Wednesday, February 14, 2007
Posted by Jeff Lipshaw
Just when you thought it was safe to go back in the water, more weather-related problems in New Orleans (my wife and son are digging out in Indianapolis).
The night before last, at about 3:00 a.m., a tornado touched down in Westwego, which is across the Mississippi River from New Orleans, then proceeded across the river to what is known as the Carrollton area of Uptown New Orleans. This is a mixed student-permanent neighborhood between the Tulane campus and the bend of the Mississippi River as it proceeds north and west. (On the map at right, the Tulane campus is the dark spot in the middle; the tornado touched down just to the left where it says "East Carrollton.") There is also a commercial strip along Maple Street with bars, restaurants, and my regular Starbucks, which has the singular advantage of opening at 6:00 a.m.
Although there was a death and injuries in another affected neighborhood, as I understand it, there were no serious injuries in the Carrollton area. Two Tulane professors live right there, and had some fairly significant damage to their homes. When the power went out in the law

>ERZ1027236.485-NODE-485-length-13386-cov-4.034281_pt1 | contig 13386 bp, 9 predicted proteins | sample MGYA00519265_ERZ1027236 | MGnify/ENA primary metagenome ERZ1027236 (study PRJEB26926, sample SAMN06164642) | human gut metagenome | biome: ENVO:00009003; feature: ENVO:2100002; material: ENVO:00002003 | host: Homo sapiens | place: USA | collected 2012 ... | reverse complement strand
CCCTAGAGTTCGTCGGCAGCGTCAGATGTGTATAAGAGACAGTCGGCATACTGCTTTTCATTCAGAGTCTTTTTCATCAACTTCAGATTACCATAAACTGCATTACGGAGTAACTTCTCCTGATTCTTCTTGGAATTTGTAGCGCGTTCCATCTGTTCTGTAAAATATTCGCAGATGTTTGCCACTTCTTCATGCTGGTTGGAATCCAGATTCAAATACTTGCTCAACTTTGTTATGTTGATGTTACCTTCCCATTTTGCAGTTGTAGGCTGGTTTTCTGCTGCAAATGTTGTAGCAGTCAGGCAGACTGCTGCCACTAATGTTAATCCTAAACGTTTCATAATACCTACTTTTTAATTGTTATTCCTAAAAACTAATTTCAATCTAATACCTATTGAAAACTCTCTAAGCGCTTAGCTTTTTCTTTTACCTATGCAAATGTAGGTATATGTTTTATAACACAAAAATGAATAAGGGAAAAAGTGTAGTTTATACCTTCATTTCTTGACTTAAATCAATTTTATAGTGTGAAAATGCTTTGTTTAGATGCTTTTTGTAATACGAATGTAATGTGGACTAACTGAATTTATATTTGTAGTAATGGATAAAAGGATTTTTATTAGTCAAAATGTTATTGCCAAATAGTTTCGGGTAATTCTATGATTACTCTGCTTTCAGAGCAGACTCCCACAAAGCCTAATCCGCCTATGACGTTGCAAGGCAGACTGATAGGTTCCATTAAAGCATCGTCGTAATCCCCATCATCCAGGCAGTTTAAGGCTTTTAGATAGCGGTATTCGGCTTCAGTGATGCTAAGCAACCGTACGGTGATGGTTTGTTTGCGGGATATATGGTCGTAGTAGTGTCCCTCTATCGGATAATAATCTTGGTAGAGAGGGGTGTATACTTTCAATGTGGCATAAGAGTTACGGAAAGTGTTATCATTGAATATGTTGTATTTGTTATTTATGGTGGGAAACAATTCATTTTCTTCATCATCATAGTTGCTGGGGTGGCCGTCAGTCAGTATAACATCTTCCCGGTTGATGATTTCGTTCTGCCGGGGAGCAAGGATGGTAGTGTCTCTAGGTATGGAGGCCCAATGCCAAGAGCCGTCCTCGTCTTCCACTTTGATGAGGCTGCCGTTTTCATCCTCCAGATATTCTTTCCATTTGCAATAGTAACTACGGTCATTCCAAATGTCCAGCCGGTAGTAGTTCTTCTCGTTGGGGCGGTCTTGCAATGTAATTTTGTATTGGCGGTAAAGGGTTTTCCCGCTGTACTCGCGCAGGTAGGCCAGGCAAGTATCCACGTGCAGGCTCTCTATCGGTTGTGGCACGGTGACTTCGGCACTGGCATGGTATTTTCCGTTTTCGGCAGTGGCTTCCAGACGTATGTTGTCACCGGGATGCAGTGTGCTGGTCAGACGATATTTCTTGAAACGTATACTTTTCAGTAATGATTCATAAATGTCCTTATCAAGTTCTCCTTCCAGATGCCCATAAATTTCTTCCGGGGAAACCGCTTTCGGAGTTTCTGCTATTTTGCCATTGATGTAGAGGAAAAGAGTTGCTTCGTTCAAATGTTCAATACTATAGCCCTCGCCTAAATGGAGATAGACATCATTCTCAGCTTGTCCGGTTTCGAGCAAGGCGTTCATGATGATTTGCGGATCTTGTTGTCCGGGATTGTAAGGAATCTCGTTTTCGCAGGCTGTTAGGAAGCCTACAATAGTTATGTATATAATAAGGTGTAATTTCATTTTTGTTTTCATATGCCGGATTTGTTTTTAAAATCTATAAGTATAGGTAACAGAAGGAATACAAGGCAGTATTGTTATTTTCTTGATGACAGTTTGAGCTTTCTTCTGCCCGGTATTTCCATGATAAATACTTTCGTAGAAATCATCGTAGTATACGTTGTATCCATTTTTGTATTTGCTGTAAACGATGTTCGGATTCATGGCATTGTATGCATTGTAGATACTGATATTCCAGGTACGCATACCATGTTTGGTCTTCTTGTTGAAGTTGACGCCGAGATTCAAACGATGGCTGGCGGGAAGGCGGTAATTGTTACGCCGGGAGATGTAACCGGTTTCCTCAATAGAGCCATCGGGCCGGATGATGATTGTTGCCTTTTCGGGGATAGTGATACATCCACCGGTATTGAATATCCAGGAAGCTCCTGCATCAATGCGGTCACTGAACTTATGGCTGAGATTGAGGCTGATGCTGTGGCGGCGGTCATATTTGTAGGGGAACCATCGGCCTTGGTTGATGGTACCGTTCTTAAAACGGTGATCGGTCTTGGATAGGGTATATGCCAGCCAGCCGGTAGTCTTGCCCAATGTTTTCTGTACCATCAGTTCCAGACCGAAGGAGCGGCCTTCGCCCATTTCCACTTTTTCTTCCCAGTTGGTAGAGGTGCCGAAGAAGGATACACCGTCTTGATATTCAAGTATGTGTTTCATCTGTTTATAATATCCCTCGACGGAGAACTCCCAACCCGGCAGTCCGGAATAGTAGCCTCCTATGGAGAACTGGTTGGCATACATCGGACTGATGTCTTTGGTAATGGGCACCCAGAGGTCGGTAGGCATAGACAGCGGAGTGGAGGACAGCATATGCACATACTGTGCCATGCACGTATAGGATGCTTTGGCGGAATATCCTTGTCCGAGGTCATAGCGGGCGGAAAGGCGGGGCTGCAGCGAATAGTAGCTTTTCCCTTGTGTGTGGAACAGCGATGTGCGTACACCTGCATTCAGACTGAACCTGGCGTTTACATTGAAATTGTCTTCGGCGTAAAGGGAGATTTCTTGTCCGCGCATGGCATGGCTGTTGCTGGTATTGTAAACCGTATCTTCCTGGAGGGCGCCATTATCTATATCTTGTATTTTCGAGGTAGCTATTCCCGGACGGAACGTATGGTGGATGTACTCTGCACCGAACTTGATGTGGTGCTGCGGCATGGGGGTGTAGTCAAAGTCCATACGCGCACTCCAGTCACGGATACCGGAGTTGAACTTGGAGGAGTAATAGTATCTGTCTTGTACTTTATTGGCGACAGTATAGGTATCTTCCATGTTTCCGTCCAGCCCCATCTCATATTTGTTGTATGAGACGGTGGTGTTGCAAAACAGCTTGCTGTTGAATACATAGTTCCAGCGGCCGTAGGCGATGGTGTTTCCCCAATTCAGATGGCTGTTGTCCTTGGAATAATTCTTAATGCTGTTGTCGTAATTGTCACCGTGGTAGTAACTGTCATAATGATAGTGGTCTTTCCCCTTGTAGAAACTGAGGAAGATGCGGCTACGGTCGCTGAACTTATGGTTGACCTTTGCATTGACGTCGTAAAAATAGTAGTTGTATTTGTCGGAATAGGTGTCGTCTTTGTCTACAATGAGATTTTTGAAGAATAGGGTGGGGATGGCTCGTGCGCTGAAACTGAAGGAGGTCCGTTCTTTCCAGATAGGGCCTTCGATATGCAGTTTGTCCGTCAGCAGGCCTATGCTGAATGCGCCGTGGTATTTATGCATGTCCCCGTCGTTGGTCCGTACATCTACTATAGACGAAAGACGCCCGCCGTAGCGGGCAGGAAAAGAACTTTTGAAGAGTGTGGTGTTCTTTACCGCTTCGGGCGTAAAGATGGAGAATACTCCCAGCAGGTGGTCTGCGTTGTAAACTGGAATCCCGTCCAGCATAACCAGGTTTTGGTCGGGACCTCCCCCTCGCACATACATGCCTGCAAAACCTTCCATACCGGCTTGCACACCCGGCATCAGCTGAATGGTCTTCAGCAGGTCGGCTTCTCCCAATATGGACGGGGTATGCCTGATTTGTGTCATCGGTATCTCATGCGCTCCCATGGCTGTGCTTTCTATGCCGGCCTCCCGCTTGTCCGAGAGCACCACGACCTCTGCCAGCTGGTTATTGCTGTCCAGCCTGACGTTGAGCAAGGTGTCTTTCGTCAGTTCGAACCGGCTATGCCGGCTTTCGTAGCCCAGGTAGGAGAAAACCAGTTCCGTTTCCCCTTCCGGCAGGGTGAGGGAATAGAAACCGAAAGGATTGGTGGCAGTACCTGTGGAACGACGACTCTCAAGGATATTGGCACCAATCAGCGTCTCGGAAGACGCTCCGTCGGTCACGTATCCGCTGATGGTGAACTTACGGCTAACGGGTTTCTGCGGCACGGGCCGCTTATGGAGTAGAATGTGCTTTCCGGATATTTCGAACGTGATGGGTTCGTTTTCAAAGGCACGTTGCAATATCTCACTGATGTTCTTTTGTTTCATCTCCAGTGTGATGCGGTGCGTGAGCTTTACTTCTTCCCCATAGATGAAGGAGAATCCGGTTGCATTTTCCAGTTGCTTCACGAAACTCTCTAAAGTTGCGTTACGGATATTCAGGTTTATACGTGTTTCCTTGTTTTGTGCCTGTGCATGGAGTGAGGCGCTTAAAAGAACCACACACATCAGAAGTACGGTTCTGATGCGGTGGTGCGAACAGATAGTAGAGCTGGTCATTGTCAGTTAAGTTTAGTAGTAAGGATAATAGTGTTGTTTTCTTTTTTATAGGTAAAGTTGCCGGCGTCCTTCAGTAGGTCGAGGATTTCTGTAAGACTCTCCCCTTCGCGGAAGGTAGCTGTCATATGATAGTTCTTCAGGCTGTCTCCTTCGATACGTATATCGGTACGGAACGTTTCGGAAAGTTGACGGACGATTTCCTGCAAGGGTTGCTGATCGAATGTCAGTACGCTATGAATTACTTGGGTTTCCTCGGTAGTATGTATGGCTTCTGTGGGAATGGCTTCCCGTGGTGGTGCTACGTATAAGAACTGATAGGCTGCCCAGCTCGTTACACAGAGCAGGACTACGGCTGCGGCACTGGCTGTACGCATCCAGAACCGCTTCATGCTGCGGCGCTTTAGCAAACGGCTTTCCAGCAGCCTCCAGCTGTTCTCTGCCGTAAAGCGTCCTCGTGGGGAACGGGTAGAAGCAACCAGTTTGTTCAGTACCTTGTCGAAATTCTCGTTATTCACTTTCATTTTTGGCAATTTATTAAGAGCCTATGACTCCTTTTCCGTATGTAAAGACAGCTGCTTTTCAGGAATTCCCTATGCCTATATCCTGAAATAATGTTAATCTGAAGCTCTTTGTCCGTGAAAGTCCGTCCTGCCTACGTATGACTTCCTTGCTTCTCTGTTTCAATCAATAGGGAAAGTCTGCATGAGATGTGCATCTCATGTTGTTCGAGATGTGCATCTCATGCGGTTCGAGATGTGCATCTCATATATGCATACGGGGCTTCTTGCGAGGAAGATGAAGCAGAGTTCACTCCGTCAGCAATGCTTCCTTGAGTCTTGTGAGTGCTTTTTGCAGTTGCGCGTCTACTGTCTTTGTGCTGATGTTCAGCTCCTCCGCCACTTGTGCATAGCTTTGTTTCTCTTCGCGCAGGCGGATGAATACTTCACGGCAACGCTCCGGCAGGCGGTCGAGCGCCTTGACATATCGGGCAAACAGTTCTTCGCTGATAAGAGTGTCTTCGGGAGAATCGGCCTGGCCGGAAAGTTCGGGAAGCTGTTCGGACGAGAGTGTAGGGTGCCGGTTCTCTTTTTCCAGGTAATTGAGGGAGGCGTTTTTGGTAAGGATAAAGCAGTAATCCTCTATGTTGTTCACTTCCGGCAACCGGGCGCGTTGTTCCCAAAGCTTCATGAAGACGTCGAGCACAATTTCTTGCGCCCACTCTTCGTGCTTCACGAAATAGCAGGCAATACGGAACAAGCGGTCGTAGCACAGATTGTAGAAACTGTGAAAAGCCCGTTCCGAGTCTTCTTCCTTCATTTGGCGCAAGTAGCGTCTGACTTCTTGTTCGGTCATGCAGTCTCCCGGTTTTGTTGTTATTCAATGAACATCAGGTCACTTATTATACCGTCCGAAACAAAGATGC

school for a while yesterday morning, I went to Oliver Houck's house to see if I could help, and saw at least one house down the street that had its entire second story taken off, and another with the entire front of the house gone. In true tornado fashion, however, two blocks to the east, there was no indication of a storm. (I have previously noted how Professor Houck has become one of my heroes.)
I never did find Oliver; apparently he and Lisa were clearing debris in the back of the house, where most of the damage was sustained. True, however, to his almost mythical persona, Ollie showed up later in the afternoon for the faculty meeting. Also typical of Ollie, as nobody in the neighborhood, amazingly, was hurt, he called it one of the most exhilarating, fun days of his life, the kind of thing we experience when communities and neighborhoods truly act as communities and neighborhoods, apropos of this post-Katrina thought.